Several states, workplaces, localities across U.S. including electronic cigarettes in smoking bans even though products don't burn, don't give off smoke

RICHMOND, Virginia , June 7, 2011 () – Electronic cigarettes are sparking a social and legal debate over whether it's OK to "light up" in places where regular smokes are banned.

Despite big differences between cigarettes and their electronic cousins, several states, workplaces and localities across the country have explicitly included e-cigs in smoking bans.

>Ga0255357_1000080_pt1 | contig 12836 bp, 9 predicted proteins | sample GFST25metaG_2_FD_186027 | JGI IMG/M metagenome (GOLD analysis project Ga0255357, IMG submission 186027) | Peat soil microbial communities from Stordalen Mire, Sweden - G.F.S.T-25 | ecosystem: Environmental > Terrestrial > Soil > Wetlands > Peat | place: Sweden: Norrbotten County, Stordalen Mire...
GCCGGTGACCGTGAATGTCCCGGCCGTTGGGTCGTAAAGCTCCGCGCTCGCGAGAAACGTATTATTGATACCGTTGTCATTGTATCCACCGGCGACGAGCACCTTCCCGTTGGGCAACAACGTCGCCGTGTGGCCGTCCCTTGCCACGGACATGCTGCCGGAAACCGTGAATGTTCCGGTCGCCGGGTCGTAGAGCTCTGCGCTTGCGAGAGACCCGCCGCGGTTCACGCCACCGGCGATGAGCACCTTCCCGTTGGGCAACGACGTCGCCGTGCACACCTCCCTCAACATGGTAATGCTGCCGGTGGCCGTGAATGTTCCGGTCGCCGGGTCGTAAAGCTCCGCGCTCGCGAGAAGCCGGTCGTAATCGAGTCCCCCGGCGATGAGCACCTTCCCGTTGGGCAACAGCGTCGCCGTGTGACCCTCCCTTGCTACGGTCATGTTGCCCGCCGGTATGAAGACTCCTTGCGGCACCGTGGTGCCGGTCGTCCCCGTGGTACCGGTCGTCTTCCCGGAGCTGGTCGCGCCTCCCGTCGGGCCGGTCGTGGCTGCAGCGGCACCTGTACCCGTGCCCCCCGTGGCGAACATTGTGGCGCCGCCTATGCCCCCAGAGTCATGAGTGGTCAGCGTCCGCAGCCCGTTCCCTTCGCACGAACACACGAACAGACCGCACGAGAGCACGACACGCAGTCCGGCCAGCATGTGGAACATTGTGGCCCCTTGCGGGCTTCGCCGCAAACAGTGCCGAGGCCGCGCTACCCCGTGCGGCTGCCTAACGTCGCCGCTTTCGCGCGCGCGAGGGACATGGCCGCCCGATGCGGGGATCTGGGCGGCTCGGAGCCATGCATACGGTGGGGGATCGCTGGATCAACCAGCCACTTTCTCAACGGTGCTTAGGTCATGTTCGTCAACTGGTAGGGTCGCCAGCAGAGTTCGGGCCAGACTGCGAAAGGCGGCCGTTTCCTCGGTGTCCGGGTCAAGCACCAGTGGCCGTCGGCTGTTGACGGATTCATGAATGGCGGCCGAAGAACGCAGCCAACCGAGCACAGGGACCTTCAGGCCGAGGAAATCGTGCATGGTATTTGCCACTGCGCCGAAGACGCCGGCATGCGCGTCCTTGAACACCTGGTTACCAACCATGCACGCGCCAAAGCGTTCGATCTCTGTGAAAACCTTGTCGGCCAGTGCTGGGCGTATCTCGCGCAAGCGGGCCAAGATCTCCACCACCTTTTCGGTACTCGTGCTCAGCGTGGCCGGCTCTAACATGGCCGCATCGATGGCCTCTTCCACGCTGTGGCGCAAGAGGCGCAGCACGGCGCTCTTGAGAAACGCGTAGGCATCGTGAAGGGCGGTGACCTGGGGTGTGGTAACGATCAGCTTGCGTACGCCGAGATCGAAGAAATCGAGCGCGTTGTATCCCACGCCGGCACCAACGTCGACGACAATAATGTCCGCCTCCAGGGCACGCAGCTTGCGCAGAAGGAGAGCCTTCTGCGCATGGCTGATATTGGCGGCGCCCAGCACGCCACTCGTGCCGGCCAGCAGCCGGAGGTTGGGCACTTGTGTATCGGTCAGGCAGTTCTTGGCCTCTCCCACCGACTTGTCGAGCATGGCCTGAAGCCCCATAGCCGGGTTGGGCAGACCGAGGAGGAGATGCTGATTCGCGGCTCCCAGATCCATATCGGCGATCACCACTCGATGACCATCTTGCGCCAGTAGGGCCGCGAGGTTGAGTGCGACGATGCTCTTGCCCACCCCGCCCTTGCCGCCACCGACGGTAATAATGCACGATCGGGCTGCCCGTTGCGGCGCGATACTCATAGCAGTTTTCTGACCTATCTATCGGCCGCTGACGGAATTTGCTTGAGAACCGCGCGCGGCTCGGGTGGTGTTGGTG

Some have clarified that the battery-powered devices don't fall under those bans; others are retooling smoke-free laws to include them.

E-cigarettes are plastic and metal devices that heat a liquid nicotine solution in a cartridge, creating vapor that users inhale. They don't burn and don't give off smoke. Users call the practice "vaping" rather than smoking.

Advocates say e-cigarettes should be allowed in places where traditional cigarettes are banned. Others are skeptical of their safety and what risks secondhand e-cig vapor holds.

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